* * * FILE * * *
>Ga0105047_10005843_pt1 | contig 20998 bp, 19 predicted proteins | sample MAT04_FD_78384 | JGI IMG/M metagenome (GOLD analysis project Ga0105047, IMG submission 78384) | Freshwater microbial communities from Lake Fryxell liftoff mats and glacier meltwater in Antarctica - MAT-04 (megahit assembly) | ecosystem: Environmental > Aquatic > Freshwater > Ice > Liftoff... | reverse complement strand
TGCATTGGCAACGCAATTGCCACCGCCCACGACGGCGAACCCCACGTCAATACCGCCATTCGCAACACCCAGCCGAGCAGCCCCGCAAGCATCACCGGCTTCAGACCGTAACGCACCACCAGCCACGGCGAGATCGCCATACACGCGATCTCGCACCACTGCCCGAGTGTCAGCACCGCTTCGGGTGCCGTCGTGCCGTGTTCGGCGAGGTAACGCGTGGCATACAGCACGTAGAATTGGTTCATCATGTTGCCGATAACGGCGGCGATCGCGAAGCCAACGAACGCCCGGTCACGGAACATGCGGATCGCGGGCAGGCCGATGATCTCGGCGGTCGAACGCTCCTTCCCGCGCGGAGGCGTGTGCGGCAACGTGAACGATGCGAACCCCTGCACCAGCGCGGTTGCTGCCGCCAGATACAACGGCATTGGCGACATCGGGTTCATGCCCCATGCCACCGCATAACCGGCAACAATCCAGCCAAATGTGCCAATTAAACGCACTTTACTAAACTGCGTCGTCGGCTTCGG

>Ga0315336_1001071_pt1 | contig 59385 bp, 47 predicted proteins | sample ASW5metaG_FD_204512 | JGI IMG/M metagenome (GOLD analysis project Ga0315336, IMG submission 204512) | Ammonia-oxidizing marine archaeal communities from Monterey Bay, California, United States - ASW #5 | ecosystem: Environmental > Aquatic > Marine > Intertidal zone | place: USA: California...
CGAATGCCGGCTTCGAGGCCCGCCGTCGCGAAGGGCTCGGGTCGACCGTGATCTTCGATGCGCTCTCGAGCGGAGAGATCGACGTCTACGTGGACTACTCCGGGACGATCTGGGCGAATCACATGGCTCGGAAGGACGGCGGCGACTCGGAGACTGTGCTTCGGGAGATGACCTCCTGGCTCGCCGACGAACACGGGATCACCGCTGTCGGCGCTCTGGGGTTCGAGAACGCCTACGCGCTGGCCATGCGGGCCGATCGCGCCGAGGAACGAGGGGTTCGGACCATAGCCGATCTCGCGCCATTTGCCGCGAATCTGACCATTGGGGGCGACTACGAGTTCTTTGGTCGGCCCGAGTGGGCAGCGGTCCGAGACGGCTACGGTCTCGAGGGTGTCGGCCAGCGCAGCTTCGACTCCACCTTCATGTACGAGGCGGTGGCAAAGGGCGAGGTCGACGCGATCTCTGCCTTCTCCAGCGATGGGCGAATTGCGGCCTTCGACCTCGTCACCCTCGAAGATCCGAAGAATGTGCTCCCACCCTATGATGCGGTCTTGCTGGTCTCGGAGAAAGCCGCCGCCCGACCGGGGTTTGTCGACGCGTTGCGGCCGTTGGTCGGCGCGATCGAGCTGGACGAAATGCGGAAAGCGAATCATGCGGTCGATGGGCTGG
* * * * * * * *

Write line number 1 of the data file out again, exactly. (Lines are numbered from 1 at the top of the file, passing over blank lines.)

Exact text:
>Ga0105047_10005843_pt1 | contig 20998 bp, 19 predicted proteins | sample MAT04_FD_78384 | JGI IMG/M metagenome (GOLD analysis project Ga0105047, IMG submission 78384) | Freshwater microbial communities from Lake Fryxell liftoff mats and glacier meltwater in Antarctica - MAT-04 (megahit assembly) | ecosystem: Environmental > Aquatic > Freshwater > Ice > Liftoff... | reverse complement strand